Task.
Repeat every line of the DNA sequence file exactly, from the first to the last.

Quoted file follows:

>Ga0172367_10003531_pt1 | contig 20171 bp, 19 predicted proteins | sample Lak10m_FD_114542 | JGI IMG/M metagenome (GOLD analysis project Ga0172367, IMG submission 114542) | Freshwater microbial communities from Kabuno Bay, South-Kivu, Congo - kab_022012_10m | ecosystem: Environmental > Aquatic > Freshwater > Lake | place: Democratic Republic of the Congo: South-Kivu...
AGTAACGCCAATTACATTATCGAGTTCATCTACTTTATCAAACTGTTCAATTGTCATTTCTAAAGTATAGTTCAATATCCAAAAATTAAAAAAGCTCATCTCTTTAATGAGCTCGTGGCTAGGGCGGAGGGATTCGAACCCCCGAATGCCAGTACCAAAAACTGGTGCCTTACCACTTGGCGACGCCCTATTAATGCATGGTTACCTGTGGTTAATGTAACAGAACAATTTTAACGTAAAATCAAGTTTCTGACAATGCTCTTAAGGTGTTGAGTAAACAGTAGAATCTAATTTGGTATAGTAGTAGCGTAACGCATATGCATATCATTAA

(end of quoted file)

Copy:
>Ga0172367_10003531_pt1 | contig 20171 bp, 19 predicted proteins | sample Lak10m_FD_114542 | JGI IMG/M metagenome (GOLD analysis project Ga0172367, IMG submission 114542) | Freshwater microbial communities from Kabuno Bay, South-Kivu, Congo - kab_022012_10m | ecosystem: Environmental > Aquatic > Freshwater > Lake | place: Democratic Republic of the Congo: South-Kivu...
AGTAACGCCAATTACATTATCGAGTTCATCTACTTTATCAAACTGTTCAATTGTCATTTCTAAAGTATAGTTCAATATCCAAAAATTAAAAAAGCTCATCTCTTTAATGAGCTCGTGGCTAGGGCGGAGGGATTCGAACCCCCGAATGCCAGTACCAAAAACTGGTGCCTTACCACTTGGCGACGCCCTATTAATGCATGGTTACCTGTGGTTAATGTAACAGAACAATTTTAACGTAAAATCAAGTTTCTGACAATGCTCTTAAGGTGTTGAGTAAACAGTAGAATCTAATTTGGTATAGTAGTAGCGTAACGCATATGCATATCATTAA